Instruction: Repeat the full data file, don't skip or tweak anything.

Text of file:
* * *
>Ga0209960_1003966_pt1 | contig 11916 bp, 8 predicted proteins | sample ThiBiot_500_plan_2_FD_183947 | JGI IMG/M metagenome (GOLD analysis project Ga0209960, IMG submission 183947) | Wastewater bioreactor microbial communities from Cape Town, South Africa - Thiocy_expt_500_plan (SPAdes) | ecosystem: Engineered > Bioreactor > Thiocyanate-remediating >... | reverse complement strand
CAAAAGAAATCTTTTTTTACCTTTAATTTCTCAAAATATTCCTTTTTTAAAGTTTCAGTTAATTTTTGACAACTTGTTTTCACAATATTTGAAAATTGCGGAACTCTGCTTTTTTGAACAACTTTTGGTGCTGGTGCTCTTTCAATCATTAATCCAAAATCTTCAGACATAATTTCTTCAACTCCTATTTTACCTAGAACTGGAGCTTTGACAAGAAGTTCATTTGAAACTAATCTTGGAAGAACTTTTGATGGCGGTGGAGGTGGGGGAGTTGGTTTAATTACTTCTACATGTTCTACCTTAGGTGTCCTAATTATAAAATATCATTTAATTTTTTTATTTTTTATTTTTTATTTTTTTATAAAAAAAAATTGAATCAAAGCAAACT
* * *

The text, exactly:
>Ga0209960_1003966_pt1 | contig 11916 bp, 8 predicted proteins | sample ThiBiot_500_plan_2_FD_183947 | JGI IMG/M metagenome (GOLD analysis project Ga0209960, IMG submission 183947) | Wastewater bioreactor microbial communities from Cape Town, South Africa - Thiocy_expt_500_plan (SPAdes) | ecosystem: Engineered > Bioreactor > Thiocyanate-remediating >... | reverse complement strand
CAAAAGAAATCTTTTTTTACCTTTAATTTCTCAAAATATTCCTTTTTTAAAGTTTCAGTTAATTTTTGACAACTTGTTTTCACAATATTTGAAAATTGCGGAACTCTGCTTTTTTGAACAACTTTTGGTGCTGGTGCTCTTTCAATCATTAATCCAAAATCTTCAGACATAATTTCTTCAACTCCTATTTTACCTAGAACTGGAGCTTTGACAAGAAGTTCATTTGAAACTAATCTTGGAAGAACTTTTGATGGCGGTGGAGGTGGGGGAGTTGGTTTAATTACTTCTACATGTTCTACCTTAGGTGTCCTAATTATAAAATATCATTTAATTTTTTTATTTTTTATTTTTTATTTTTTTATAAAAAAAAATTGAATCAAAGCAAACT